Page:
and putting into them earth holpen with muck, and setting seeds or slips of violets, strawberries, wild thyme, camomile, and such like, in the earth. Wherein they do but grow in the tree, as they do in pots though, perhaps, with some feeding from the trees. It would be tried also with shoots of vines, and roots of red roses; for it may be they being of a more ligneus nature, will incorporate with the tree itself.

505. It is an ordinary curiosity to form trees and shrubs, as rosemary, juniper, and the like, into sundry shapes; which is done by moulding them within, and cutting them without. But they are but lame things, being too small to keep figure; great castles made of trees upon frames of timber, with turrets and arches, were anciently matters of magnificence.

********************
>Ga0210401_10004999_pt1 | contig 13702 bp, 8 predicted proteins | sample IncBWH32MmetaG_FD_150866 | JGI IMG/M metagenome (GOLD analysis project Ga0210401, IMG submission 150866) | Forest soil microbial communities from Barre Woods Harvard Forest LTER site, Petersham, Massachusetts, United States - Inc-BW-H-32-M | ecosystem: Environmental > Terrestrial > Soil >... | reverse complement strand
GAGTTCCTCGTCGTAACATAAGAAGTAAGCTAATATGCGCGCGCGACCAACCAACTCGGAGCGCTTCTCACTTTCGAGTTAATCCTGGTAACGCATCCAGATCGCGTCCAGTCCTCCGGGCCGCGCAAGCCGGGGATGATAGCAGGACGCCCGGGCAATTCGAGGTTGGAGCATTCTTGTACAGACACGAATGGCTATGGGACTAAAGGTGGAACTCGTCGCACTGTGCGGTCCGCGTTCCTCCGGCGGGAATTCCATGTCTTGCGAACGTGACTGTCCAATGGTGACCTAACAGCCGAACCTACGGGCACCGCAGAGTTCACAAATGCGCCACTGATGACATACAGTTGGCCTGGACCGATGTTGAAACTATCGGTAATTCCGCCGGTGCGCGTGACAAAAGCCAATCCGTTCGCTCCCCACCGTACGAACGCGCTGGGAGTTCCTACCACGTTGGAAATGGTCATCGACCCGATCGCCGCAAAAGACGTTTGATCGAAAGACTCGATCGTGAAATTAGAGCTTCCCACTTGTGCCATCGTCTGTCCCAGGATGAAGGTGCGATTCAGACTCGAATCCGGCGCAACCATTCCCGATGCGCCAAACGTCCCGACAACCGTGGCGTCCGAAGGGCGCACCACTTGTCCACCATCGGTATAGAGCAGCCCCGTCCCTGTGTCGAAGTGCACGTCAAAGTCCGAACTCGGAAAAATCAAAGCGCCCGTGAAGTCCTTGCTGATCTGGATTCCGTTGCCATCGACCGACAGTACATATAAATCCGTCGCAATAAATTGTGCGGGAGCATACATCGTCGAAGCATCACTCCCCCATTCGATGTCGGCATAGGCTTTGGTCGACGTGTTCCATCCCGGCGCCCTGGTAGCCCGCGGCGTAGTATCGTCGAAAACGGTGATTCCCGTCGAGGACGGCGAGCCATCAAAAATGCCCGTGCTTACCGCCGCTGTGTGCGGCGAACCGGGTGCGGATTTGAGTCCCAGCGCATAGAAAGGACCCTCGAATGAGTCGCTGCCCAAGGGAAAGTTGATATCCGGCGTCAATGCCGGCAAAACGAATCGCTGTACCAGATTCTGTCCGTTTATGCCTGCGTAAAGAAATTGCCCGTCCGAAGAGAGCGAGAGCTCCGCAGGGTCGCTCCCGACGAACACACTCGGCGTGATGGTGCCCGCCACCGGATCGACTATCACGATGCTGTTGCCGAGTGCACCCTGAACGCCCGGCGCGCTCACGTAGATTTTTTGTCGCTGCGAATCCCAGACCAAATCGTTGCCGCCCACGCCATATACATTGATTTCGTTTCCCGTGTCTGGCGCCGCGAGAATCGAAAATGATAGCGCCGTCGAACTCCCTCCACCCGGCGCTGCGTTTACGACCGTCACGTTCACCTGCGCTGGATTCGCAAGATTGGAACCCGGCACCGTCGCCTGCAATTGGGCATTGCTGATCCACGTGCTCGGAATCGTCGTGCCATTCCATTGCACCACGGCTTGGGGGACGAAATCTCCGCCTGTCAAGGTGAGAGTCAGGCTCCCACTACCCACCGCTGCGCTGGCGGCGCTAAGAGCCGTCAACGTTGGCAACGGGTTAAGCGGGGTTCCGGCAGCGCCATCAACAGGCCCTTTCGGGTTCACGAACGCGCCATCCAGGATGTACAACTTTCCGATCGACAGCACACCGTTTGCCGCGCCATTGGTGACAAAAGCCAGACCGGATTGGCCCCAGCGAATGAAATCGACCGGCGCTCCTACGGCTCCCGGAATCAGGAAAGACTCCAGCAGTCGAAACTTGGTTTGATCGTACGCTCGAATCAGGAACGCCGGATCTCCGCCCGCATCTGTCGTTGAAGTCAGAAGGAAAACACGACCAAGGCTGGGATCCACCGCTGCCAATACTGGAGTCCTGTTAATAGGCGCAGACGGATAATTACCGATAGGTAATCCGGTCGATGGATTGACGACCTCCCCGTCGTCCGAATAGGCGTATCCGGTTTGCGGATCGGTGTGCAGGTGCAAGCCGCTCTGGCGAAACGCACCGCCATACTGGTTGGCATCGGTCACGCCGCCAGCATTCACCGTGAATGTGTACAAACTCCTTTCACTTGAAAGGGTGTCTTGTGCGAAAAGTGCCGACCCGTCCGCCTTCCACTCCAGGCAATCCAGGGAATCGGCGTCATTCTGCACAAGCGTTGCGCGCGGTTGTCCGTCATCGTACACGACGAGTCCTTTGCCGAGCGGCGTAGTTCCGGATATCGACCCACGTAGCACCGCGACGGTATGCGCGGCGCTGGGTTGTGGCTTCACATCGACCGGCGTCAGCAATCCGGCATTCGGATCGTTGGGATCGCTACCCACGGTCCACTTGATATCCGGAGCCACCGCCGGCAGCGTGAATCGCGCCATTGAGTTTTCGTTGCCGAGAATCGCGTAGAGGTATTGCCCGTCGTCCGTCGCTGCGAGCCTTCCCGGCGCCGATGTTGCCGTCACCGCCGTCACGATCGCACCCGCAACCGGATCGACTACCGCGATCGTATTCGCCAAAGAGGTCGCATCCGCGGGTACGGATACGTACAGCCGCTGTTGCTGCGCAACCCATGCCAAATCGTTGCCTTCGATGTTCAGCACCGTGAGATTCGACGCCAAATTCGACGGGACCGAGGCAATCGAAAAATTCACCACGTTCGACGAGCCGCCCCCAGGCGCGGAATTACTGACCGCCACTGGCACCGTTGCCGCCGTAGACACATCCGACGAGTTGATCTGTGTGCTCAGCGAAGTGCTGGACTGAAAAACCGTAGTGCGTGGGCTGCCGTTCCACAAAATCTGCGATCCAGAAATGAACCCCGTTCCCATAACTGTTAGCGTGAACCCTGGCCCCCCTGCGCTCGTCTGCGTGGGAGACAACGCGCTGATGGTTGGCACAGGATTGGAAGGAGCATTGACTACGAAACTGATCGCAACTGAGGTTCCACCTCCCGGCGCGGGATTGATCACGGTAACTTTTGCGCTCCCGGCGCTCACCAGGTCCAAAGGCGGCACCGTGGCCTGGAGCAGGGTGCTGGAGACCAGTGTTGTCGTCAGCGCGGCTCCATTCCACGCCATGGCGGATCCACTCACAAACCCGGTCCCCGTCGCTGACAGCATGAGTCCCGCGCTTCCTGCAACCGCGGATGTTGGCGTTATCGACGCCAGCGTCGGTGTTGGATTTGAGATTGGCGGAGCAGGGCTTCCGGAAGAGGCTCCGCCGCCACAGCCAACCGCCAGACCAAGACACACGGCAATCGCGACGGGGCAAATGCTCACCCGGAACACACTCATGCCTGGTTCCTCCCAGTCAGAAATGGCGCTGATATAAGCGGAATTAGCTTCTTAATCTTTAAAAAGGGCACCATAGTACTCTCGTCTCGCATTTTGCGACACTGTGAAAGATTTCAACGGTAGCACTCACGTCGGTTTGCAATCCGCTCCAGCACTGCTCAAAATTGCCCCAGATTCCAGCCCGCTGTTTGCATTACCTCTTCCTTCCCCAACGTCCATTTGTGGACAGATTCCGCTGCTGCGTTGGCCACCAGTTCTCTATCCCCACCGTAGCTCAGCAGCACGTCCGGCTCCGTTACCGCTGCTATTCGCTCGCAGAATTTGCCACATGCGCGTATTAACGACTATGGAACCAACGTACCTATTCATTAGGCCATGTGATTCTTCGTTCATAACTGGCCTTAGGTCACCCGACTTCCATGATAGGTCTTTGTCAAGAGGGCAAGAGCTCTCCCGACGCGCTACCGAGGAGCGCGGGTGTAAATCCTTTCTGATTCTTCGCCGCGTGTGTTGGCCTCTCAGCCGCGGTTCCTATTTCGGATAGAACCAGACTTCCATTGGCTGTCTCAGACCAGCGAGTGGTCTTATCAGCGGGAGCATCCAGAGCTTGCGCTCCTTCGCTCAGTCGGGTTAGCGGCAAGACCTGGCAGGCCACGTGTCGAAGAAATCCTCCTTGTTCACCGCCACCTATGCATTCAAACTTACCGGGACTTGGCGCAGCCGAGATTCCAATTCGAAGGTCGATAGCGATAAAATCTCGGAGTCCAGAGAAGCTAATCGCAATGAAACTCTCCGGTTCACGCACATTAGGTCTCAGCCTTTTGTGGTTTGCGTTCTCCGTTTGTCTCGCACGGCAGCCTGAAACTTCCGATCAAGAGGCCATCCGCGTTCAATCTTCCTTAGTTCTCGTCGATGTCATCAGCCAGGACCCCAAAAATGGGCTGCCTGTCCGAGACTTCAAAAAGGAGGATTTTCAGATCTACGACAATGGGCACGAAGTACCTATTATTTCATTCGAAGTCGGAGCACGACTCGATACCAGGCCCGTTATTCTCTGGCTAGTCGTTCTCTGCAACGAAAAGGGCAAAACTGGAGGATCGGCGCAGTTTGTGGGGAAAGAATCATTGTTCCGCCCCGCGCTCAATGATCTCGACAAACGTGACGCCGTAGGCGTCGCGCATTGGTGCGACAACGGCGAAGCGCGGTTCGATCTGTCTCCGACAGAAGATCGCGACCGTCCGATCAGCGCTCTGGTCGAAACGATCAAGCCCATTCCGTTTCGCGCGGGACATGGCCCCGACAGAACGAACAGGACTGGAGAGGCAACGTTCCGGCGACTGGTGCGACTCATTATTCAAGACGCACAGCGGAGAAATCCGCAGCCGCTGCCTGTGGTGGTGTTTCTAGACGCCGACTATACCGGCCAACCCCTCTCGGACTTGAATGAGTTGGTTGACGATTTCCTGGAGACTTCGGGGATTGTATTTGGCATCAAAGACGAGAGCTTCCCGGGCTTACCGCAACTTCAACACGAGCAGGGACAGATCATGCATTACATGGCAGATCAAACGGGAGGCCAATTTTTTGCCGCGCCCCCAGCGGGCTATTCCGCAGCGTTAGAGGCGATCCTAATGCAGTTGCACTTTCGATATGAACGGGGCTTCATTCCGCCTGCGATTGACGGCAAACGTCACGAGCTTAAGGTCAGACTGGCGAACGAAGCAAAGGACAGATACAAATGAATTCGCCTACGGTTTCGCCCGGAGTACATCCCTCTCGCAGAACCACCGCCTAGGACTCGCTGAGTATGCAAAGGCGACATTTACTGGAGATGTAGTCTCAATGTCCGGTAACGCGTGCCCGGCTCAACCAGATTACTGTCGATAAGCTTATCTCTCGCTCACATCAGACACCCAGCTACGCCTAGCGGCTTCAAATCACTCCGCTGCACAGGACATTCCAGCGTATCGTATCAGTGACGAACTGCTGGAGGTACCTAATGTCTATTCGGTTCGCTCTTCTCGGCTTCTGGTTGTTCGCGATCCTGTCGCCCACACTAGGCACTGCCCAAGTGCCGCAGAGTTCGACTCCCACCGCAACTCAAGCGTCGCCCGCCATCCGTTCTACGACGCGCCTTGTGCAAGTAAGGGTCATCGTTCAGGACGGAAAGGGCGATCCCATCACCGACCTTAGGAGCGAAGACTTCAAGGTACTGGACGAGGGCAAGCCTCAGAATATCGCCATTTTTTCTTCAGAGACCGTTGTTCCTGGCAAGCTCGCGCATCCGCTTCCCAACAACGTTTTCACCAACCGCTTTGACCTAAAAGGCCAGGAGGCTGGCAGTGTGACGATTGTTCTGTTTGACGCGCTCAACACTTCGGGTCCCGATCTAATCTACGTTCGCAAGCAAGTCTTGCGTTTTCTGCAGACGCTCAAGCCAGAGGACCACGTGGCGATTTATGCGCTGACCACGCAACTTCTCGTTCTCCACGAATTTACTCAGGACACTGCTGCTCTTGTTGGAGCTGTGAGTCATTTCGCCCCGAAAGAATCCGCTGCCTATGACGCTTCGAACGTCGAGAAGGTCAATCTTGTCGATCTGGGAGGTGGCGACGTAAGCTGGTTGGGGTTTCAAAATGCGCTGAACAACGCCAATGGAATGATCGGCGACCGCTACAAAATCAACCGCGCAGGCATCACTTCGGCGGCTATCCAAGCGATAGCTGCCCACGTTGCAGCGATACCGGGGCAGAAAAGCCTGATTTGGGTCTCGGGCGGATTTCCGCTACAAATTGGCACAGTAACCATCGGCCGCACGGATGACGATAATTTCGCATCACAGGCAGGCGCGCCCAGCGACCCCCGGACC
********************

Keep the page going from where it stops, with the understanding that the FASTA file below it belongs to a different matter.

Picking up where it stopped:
506. Amongst curiosities I shall place coloration, though it be somewhat better; for beauty in flowers is their pre-eminence. It is observed by some, that gillyflowers, sweetwilliams, violets, that are coloured, if they be neglected, and neither watered, nor new moulded, nor transplanted, wil

turn white. And it is probable, that the white with much culture may turn coloured. For this is certain, that the white colour cometh of scarcity of nourishment; except in flowers that are only white, and admit no other colours.